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Meaningful Use As a Requirement for Medical Licensure

Posted on May 23, 2014 I Written By

John Lynn is the Founder of the HealthcareScene.com blog network which currently consists of 10 blogs containing over 8000 articles with John having written over 4000 of the articles himself. These EMR and Healthcare IT related articles have been viewed over 16 million times. John also manages Healthcare IT Central and Healthcare IT Today, the leading career Health IT job board and blog. John is co-founder of InfluentialNetworks.com and Physia.com. John is highly involved in social media, and in addition to his blogs can also be found on Twitter: @techguy and @ehrandhit and LinkedIn.

About a year ago, you might remember the article I wrote about the Massachusetts law that would require doctors to be meaningful EHR users to have a medical license. The law was shocking then and the idea is shocking to consider even now.

The good news is that it looks like the law is going to be modified so that physicians don’t have to demonstrated EHR proficiency as part of their medical license. As you can imagine the Massachusetts Medical Society has been working hard to advocate for this change. They say that the modification was “designed to prevent disenfranchising more than 10,000 physicians who, by law or other circumstance, cannot achieve meaningful use certification.” Probably took a rocket scientist to figure that one out.

I think it’s more than heavy handed to tie EHR proficiency to a medical license. The reality is that EHR’s will become mandated thanks to things like reimbursement and medical malpractice insurance. There’s not going to need to be a law that says you have to be proficient in an EHR to hold a license.

Is it any wonder why many doctors are revolting against EHR?

One of the worst thing you can do to get someone to do something is to force them to do it. Instead of these heavy handed approaches, there should be a focus on the value an EHR provides. I don’t know any provider that doesn’t want to do something that provides value to their clinic and their patients. Forcing someone to do something is the lazy approach.

What’s the Source of Provider Discontent?

Posted on May 14, 2014 I Written By

John Lynn is the Founder of the HealthcareScene.com blog network which currently consists of 10 blogs containing over 8000 articles with John having written over 4000 of the articles himself. These EMR and Healthcare IT related articles have been viewed over 16 million times. John also manages Healthcare IT Central and Healthcare IT Today, the leading career Health IT job board and blog. John is co-founder of InfluentialNetworks.com and Physia.com. John is highly involved in social media, and in addition to his blogs can also be found on Twitter: @techguy and @ehrandhit and LinkedIn.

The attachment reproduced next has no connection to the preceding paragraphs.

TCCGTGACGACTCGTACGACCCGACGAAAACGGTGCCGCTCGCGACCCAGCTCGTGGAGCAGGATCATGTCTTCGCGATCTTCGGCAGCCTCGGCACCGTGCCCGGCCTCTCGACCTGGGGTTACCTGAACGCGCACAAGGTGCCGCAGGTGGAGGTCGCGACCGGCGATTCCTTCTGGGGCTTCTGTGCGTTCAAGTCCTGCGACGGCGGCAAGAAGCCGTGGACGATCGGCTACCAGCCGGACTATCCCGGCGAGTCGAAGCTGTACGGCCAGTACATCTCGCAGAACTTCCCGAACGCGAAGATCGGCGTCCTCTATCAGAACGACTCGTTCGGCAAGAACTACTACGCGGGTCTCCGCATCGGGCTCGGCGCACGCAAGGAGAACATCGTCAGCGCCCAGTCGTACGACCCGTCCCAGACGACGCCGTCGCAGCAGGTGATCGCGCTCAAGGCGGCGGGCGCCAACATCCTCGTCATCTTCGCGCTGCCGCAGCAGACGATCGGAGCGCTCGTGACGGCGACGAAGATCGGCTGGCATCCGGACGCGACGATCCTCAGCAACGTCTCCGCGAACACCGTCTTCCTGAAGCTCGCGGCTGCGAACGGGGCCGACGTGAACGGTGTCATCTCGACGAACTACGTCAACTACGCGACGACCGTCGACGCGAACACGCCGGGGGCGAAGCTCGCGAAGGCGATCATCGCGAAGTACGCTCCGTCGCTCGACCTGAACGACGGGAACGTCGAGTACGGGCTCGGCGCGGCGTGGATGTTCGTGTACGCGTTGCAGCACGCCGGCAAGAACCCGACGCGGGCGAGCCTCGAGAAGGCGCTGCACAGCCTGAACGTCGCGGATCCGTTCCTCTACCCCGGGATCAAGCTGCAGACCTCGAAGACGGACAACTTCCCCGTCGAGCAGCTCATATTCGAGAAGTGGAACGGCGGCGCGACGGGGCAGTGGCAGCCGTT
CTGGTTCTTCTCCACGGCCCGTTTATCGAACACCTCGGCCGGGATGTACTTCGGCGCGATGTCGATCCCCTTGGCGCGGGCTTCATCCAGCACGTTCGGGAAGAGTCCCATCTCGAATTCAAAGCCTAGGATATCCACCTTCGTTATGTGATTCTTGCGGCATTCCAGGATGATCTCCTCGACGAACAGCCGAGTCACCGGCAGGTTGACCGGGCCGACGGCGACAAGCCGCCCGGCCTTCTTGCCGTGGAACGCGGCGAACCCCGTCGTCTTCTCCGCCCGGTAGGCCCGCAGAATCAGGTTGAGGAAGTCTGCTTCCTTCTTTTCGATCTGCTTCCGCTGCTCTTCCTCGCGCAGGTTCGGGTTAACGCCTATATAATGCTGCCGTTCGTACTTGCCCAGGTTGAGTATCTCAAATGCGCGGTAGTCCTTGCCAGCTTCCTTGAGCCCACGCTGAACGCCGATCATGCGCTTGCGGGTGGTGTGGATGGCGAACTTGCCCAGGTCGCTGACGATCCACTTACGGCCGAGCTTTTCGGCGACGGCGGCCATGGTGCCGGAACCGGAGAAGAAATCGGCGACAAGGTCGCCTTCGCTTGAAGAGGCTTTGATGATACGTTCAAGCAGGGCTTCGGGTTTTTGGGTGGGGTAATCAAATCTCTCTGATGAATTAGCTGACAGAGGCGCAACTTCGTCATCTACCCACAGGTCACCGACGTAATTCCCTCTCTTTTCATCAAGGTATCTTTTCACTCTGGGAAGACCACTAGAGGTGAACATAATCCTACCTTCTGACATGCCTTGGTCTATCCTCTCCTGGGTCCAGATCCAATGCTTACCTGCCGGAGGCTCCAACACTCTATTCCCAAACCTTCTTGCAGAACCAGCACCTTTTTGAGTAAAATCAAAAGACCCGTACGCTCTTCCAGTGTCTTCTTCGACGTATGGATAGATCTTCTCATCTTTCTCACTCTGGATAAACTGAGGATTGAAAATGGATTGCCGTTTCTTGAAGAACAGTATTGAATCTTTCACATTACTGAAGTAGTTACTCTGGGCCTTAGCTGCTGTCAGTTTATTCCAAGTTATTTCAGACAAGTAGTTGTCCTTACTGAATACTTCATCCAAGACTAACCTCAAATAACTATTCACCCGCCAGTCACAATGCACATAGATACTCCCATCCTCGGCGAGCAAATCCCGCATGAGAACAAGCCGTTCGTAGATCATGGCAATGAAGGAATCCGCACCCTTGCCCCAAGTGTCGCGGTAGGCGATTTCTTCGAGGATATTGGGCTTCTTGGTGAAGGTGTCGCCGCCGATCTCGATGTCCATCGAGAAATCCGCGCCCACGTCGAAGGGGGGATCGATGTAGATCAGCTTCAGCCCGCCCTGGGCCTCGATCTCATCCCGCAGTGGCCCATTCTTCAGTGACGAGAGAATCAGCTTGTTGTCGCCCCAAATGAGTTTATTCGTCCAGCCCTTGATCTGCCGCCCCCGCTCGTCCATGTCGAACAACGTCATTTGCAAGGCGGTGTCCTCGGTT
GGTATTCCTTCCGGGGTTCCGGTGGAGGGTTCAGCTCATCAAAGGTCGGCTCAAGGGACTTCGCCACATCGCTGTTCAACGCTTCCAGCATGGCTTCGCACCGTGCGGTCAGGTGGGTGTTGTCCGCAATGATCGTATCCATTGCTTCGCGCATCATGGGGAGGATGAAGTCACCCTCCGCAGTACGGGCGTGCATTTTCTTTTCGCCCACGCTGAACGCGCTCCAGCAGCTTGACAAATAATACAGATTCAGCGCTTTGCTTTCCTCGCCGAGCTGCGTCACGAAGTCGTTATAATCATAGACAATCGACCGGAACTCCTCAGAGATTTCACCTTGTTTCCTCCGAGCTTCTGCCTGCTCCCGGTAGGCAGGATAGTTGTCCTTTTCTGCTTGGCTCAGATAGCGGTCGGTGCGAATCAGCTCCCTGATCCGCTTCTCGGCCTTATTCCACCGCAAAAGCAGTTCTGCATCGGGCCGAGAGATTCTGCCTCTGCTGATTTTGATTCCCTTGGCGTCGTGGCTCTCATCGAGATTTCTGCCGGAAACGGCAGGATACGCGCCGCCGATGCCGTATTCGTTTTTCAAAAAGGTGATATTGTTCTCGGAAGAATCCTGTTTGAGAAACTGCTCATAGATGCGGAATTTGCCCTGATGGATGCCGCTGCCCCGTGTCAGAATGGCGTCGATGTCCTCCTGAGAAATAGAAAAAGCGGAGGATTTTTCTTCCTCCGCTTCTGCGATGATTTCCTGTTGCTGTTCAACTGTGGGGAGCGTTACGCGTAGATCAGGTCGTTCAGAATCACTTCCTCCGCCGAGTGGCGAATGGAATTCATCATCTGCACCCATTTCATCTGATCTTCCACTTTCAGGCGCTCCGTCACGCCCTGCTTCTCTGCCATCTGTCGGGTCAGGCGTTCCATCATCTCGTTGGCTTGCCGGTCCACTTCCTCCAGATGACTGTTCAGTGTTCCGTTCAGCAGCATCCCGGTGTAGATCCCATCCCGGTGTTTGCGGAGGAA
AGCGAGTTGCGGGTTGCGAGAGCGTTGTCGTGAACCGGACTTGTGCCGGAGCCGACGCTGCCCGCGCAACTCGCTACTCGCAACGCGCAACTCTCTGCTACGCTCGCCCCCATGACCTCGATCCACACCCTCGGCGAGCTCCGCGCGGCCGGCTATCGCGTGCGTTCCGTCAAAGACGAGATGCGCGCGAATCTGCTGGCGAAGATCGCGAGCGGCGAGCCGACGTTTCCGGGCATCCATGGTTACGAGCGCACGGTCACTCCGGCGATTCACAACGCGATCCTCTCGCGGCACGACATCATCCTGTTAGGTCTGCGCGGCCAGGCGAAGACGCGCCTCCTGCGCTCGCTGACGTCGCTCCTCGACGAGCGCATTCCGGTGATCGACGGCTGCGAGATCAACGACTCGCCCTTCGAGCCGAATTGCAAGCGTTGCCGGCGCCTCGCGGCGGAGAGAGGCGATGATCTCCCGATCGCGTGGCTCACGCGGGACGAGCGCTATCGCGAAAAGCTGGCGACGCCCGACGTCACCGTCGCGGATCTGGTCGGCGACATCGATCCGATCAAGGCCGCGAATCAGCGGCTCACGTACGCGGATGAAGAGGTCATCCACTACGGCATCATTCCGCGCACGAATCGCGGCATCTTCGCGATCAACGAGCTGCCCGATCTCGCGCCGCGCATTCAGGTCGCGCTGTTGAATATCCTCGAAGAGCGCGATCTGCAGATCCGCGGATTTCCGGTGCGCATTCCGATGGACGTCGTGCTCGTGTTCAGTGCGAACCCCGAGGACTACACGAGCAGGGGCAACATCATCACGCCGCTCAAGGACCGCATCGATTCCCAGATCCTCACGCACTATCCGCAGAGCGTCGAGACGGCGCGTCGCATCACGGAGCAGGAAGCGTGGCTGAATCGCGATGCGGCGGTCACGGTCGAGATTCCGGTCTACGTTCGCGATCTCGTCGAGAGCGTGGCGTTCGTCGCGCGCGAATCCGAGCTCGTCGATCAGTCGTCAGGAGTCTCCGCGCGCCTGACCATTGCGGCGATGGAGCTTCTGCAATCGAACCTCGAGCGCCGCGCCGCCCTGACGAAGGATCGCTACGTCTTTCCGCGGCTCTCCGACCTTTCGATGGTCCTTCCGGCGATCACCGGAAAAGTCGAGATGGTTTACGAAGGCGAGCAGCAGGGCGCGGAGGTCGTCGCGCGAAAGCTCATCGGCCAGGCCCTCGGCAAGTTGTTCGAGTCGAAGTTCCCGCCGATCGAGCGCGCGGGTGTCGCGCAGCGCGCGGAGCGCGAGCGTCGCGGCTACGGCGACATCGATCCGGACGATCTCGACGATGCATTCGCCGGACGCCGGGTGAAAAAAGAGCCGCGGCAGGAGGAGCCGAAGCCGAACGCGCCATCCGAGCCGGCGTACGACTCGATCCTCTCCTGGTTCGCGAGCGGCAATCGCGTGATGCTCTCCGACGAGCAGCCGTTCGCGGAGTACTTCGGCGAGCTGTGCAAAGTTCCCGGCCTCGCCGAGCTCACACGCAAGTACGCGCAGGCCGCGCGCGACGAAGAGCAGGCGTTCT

In the comments of my post, “Do Doctors Care About the Triple Aim?”, Dr. Randall Oates, Founder of SOAPware offers his perspective on the provider discontent we see growing:

What you say is true and largely explains the growing discontent of physicians. Multiple surveys reveal that at least 40% of physicians are not just unhappy, but manifest symptoms of burn-out. Most of them have become complicit with systems where everyone is more focused on how to get paid more. The few healthcare delivery systems achieving on the Triple Aim and who have better physician satisfaction have almost all been blessed with physician leaders who step up to the challenge of collaboratively creating the necessary cultures focused on delivering value to patients. Value = Quality/Cost. This focus is necessary in order to produce not only the highest satisfaction but the greater financial rewards going forward. Again, doctors not operating at the top of their license and who have become distracted data drones are complicit with an increasingly corrupt system. The vast majority of physicians view that being able to be part of a quality process is more satisfying than the income received. So, those that are the happiest, and thriving the most are ones who are on a pleasing path to the Triple Aim.

Sadly, the trends of the government-medical-industrial complex are increasingly filled with the hubris that value can be forced from the top-down via controlling algorithms into which patients and their doctors become data points to be plugged in and controlled.

The degree of success we will see with any true healthcare reform will be the degree to which patients become more engaged and accountable. Those will need relationships with physicians deserving of their trust within healthcare delivery systems focused more on the value equation. Success simply has to come from the bottom-up, so this will force many true physicians to have to leave the more toxic delivery systems in some locales. They will be forced to either move or more directly interact with patients minus the misguided, controlling interference in their communities.

Dr. Oates is highlighting the comment I made in the post. Not all incentives are financial and we need to find a way for healthcare to more than just a financial reward.

As most of you know I do a fair amount of work with tech companies in my home town of Las Vegas. The most famous Las Vegas tech company (casinos aside) is Zappos. If you haven’t heard, Zappos has created a unique culture. Next time you’re in Las Vegas, let me know and we can go on a tour of Zappos together and you’ll see what I mean. Everything from allowing people in their office to decorate their desk (and they are unique I tell you) to the competitions and events they run. Their blog subhead says it all, “Experience fun with a Little Weirdness.”